Disinvest from Israel

A campaign similar to the one against South Africa’s apartheid regime could help solve oppression in Israel.

Rania Abuisnaineh

Amid the American Israel Public Affairs Committee’s  lobbying and President Barack Obama’s unabashed support for Israel, a group of human rights activists joined Minnesota’s Break the Bonds Campaign in suing Minnesota’s State Board of Investments for illegally investing in Israeli bonds.

The bonds work like this: Minnesota’s SBI invests $18.5 million in Israeli bonds. Profits from these bonds sales are deposited into a larger pool of money that is then funneled to the state of Israel. The money ultimately funds Israel’s military projects against occupied Palestinians.

According to reports from the United Nations Office for the Coordination of Humanitarian Affairs, Israel’s tactics have become increasingly appalling: expanding “Israeli-only” roads, building and maintaining the 25-feet tall concrete cage (the infamous “separation barrier”) that divides the Palestinian territories from Israel, monitoring the flow of Palestinians via 600 checkpoints erected primarily in Palestinian neighborhoods, developing infrastructure that allows half a million Jewish settlers to confiscate and colonize land from the West Bank and the list continues on and on.

Upon taking many college courses on the conflict and willingly exposing myself to both the Israeli and Palestinian narrative, I would  become a supporter of the Palestinian cause. From my own visits, I have seen the concrete walls erected over Palestinian farmland. The way it snakes through villages and homes reminds many of South African apartheid.

In my experiences studying the conflict in an academic setting, I noticed that the term “apartheid” is hardly ever used in conjunction with Israel’s military occupation. True, there are a few recognizable differences between Israel’s regime and that of apartheid South Africa. Nonetheless, their overarching missions are one and same: to create a dominating power at the expense of the occupied.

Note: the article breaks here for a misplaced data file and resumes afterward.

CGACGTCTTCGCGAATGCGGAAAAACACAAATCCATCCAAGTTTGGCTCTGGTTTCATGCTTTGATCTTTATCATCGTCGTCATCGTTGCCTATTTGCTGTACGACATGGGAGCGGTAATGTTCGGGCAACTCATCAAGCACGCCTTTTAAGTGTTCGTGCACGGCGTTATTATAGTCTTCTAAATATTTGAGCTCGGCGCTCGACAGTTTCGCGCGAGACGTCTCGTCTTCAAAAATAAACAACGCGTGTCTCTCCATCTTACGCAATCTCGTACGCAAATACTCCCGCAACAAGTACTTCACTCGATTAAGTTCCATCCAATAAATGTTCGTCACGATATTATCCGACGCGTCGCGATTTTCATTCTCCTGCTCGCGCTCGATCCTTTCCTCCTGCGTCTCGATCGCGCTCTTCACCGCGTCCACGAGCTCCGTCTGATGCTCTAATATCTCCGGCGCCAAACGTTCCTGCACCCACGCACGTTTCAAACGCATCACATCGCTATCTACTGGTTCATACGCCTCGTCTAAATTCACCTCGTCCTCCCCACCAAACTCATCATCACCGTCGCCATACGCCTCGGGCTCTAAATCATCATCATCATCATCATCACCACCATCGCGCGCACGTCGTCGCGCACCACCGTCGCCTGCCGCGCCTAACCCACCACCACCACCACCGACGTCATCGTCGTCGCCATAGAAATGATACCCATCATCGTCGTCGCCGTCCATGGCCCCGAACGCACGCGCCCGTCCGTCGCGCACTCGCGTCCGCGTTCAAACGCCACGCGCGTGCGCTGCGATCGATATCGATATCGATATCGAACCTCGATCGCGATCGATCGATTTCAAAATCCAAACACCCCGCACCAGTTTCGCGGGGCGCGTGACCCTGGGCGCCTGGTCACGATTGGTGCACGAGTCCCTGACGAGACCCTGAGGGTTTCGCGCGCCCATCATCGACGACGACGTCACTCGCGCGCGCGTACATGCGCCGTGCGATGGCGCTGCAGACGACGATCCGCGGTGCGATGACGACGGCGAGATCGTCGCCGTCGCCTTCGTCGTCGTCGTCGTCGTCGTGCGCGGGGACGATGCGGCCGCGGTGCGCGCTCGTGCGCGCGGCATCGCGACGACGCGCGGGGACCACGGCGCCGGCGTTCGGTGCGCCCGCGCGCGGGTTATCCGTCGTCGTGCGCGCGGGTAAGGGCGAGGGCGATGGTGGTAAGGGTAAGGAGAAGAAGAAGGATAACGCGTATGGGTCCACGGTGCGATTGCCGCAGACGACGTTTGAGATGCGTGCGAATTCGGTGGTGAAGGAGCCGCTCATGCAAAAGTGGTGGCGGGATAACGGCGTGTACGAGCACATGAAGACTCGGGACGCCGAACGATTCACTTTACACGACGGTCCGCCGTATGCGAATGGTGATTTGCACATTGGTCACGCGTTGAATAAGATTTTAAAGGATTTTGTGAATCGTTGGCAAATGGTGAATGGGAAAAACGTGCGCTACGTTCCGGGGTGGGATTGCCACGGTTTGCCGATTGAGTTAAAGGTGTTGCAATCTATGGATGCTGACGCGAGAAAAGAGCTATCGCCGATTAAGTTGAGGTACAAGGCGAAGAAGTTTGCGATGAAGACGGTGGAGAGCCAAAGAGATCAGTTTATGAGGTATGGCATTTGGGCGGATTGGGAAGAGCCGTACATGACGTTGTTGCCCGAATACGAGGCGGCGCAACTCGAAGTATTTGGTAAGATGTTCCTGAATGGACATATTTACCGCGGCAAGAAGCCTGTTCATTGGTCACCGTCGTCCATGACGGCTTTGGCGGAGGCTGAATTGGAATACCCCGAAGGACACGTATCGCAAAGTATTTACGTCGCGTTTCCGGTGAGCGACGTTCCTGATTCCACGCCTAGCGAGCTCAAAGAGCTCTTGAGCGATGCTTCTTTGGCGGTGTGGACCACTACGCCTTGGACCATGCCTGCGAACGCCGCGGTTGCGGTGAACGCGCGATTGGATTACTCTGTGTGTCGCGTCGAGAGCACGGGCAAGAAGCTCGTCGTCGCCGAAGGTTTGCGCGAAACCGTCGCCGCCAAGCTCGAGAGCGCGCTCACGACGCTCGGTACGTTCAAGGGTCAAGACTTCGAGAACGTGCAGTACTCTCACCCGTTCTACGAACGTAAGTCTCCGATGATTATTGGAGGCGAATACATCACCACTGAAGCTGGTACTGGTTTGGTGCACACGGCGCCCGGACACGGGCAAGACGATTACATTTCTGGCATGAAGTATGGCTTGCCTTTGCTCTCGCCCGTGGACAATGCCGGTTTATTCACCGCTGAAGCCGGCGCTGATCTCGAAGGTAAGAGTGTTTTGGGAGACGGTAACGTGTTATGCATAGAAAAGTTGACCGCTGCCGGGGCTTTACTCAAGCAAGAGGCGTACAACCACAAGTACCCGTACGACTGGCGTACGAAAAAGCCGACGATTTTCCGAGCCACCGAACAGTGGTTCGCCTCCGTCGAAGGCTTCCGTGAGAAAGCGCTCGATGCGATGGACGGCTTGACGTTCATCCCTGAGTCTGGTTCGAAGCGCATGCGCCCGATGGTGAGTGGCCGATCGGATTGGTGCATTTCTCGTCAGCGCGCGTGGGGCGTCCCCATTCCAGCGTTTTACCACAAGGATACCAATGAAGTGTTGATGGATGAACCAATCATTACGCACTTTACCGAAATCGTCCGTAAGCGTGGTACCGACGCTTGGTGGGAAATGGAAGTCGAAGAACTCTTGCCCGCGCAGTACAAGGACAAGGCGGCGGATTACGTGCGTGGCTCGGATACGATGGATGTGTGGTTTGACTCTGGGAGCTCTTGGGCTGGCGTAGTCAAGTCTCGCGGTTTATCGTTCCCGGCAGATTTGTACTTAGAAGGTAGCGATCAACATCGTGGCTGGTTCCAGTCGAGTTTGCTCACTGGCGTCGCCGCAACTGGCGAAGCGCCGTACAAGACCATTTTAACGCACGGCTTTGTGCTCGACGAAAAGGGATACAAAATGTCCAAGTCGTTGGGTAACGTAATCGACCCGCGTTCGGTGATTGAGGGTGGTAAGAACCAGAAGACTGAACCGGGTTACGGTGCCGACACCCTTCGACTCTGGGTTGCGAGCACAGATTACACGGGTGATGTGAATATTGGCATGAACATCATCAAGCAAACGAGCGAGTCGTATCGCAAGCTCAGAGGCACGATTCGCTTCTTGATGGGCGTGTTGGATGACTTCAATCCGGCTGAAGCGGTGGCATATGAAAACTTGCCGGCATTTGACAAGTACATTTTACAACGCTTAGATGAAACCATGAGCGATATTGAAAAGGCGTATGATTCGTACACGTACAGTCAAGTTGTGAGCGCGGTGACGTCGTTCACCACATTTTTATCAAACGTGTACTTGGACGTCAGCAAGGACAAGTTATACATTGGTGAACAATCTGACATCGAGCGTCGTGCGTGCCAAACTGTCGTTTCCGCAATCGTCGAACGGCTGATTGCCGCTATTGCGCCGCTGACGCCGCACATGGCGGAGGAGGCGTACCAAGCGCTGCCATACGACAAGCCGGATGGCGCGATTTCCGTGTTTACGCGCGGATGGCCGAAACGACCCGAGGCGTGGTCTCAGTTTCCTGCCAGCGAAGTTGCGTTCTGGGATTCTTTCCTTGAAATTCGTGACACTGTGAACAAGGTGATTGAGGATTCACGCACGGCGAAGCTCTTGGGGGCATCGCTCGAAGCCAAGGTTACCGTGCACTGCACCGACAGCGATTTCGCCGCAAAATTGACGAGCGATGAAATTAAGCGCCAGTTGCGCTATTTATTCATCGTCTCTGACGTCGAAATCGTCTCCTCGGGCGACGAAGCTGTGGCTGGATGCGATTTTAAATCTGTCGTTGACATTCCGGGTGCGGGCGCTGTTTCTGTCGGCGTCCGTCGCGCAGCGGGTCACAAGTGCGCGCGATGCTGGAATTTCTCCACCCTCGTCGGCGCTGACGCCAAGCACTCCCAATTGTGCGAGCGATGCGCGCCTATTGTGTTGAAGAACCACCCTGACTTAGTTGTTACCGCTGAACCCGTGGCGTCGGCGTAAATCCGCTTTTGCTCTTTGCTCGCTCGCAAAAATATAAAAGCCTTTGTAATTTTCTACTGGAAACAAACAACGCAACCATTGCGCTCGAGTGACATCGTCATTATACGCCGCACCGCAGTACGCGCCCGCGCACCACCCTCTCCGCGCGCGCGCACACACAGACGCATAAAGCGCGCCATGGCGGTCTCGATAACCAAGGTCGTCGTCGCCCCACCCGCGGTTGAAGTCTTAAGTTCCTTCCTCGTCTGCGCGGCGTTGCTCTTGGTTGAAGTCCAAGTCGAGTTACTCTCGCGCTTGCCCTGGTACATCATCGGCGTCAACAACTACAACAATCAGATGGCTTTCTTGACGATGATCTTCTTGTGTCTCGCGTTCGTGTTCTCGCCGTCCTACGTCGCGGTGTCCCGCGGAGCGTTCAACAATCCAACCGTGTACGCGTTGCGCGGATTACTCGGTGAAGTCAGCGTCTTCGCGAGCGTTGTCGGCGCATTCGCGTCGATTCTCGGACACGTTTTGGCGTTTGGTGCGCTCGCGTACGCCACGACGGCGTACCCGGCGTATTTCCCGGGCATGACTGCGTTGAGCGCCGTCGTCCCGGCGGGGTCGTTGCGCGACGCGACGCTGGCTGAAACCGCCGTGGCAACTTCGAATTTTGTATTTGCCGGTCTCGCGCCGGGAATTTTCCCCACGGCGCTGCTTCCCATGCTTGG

Since its inception in 1948, the South African apartheid regime sprung along a black-white racial divide. Israel, on the other hand, systematically segregates two populations on the basis of ethnicity: the Israeli occupier and the Palestinian occupied. The former permanently and institutionally dominates the other through economic and socio-political control.

The Break the Bonds Campaign’s lawsuit is the first of its kind to be filed against Minnesota’s Board of State Investments. Not many have ventured this far into the legal arena to support a humanitarian cause abroad. If more individuals and states engage in divestment from Israeli bonds, their collective efforts can bring change, just as anti-apartheid activists brought change to the 46-year South African apartheid regime.

A South African native and former civil rights activist during the apartheid era, Leon Rodrigues, visited the University of Minnesota last Monday to speak on boycotts and sanctions against apartheid regimes. He reminded students that activism, such as divestments and boycotts, “breaks the back of an apartheid government.”

Rodrigues said that his visit to the West Bank a few years ago evoked memories of his painful past.

“During my trip, I met with Jewish settlers and listened to their perspective of the Palestinian-Israeli conflict,” he told an audience of students. Rodrigues said that when they spoke, the settlers reminded him of the South African dominating class.

The state of Israel continuously pushes its occupation over the Palestinian people. As students with a moral conscience, we should push Minnesota’s SBI to disinvest from Israel’s apartheid regime.

 

Rania Abuisnaineh welcomes comments at [email protected]